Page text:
RTE broatcaster and author Myles Dungan unveiled, on Friday evening last, the Ardee town Council’s memorial to all the people from the Ardee area who lost their lives in World War One.
He said military historians tend to claim that the poets of the day exaggerated the terror tragedy of the war, but he tended to be on the side of the poets when it came to recording the truth of the event.
He said the cenotaph erected by Ardee Town Council - the council’s last public ceremony - is one of the finest World War One monuments he has ever seen. And he reminded the large crowd gathered that there this is only the fourth such monument in the county.
The others are in Collon, Castlebellinghyam, and Drogheda There are moves to have a monument erected in Dundalk.
He also reminded people that of the 2,500 men who left this county to fight at the front, 840 of them died.
That was a one-in-three fatality rate. The national average was one-in-six.
He outlined some of the quoted reasons as to why people joined up.
Seamus Roe, President of the County Louth Archeological Society, presented Mr Dungan with a copy of Donal Hall’s book The Unreturned Army, the definitive history of Louth people who took paart in the First World War.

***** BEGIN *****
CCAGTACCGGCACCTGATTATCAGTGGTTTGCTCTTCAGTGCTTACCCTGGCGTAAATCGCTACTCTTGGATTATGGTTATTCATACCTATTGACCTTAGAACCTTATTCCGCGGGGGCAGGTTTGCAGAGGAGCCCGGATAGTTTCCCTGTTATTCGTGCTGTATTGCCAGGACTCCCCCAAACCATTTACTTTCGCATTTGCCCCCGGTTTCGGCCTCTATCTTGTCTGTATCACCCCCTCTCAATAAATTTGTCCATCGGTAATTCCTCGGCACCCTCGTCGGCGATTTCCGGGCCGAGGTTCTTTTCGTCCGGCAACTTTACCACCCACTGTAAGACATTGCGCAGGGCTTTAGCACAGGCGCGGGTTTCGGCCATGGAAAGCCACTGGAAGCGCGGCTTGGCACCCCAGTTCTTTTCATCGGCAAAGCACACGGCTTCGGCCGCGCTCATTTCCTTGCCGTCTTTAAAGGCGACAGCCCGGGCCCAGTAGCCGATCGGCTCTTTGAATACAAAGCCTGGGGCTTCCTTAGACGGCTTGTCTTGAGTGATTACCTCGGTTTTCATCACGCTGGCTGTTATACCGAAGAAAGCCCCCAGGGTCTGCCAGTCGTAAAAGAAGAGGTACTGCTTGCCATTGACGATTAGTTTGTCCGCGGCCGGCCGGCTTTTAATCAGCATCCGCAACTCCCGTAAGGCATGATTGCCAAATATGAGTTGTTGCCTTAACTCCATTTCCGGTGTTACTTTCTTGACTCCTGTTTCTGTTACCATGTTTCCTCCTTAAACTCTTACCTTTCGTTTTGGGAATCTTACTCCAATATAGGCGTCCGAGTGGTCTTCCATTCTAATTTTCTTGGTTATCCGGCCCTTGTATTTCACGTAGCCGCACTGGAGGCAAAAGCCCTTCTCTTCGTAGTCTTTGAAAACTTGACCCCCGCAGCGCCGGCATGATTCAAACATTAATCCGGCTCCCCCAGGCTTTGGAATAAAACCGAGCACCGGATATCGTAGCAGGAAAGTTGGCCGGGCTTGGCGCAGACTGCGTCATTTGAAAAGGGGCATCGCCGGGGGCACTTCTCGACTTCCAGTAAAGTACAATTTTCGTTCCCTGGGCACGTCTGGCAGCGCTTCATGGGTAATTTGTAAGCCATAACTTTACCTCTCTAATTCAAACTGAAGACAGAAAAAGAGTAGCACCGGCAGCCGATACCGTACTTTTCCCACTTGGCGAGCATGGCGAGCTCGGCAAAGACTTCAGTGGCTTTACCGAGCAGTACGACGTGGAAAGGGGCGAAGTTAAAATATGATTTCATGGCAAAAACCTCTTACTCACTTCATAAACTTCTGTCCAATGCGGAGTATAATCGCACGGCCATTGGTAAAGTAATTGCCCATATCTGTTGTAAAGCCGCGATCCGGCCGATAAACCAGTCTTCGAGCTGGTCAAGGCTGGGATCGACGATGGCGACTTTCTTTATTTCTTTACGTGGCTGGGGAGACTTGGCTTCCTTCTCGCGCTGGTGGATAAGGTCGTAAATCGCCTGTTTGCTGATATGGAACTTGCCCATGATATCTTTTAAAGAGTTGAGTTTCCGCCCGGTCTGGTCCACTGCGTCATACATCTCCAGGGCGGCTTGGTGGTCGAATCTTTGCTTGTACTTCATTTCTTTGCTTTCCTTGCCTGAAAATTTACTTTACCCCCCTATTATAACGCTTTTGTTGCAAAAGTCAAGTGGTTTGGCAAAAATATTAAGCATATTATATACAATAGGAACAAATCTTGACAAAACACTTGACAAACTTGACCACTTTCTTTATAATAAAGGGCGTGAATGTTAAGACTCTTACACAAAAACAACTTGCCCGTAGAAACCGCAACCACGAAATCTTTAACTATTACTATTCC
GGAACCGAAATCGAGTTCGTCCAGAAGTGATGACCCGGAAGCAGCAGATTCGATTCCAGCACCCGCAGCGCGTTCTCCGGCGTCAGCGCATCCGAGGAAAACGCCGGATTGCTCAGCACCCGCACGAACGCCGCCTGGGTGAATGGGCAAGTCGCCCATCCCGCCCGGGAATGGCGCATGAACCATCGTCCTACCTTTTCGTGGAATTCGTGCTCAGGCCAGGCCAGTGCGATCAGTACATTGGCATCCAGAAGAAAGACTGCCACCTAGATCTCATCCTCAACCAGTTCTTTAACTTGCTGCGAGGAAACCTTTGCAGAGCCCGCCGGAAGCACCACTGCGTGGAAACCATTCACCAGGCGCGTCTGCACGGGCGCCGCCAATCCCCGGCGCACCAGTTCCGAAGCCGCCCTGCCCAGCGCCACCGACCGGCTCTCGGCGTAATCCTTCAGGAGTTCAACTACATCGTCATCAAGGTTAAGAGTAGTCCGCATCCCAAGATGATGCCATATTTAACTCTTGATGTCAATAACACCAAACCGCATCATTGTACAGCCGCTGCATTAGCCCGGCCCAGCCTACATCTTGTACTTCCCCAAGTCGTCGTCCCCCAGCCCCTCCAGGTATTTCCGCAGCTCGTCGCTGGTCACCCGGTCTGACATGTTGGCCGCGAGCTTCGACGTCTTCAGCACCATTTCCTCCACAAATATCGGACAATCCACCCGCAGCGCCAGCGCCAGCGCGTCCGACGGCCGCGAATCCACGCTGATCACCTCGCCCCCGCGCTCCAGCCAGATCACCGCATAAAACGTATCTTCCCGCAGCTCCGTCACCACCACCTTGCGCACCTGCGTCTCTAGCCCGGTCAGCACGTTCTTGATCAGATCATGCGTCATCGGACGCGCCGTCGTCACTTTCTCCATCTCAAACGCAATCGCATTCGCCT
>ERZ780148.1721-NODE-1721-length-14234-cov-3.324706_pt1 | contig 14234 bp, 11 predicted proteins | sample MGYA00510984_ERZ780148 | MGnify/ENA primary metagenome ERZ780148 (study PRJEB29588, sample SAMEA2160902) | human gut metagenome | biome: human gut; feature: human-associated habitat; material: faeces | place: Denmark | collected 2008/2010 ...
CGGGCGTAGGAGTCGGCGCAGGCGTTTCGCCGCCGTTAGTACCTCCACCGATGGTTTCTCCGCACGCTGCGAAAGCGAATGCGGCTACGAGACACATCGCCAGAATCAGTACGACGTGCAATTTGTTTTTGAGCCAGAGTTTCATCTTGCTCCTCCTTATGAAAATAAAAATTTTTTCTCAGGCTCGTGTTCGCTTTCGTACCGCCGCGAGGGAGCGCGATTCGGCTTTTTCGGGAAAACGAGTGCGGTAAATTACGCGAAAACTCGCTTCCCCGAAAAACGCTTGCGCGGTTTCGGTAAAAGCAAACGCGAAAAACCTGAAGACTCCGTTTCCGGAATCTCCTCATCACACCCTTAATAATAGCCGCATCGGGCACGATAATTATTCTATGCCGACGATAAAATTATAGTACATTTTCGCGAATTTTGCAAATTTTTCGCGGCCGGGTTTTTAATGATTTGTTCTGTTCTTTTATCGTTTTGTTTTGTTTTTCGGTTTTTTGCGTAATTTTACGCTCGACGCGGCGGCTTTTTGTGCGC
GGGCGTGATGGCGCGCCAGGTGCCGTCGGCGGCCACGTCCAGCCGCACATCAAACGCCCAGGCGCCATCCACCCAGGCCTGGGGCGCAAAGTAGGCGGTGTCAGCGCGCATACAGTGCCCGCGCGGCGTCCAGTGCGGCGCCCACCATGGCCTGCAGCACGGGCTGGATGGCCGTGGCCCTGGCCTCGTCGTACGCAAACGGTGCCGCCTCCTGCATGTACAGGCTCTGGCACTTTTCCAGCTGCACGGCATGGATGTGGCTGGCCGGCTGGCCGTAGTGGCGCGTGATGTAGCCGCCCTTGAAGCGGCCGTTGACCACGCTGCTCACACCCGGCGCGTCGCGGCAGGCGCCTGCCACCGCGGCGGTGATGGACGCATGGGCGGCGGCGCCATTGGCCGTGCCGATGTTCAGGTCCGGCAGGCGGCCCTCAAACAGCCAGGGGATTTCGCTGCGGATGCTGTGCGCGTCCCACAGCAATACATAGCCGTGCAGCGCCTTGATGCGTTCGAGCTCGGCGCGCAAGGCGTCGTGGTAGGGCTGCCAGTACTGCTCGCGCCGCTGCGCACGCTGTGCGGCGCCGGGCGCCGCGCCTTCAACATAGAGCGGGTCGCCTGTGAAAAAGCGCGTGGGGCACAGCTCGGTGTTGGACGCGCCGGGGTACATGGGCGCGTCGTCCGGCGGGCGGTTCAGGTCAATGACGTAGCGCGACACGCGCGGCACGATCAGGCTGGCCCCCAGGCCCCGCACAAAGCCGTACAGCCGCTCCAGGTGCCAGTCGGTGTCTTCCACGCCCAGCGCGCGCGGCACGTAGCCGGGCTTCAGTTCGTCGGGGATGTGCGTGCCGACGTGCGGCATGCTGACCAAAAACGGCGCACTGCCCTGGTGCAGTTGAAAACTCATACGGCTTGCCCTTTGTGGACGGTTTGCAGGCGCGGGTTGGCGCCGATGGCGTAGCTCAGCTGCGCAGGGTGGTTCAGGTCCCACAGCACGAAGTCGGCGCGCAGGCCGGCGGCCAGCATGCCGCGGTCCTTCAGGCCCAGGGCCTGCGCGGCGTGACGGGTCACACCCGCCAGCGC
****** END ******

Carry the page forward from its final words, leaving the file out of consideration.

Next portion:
Robert McMullan from Ardee, whose father fought in World War One, alid a wreath at the cenotaph.
Cllr Fintan Malone, the last town council chairman, laid the council chain on the monument.
The colour party was formed by of the Organisation of Ex-Servicemen and Women led by Jim Fay, Leinster area president. Father John O’Leary, Ardee and Rev Michael Graham, Rector, Ardee and Drogheda, gave an ecumenical blessing.
Students from Ardee Community School read out the names of those who lost their lives. Ardee Concert Band members with Nicholas Callan on trumpet and Niall Doherty on drums playing The Last Post.
Francis Gogarty, contractor and sculptor, created the Cenotaph and plaques in memory of those who died and the wording was by Sean and Rosemary King.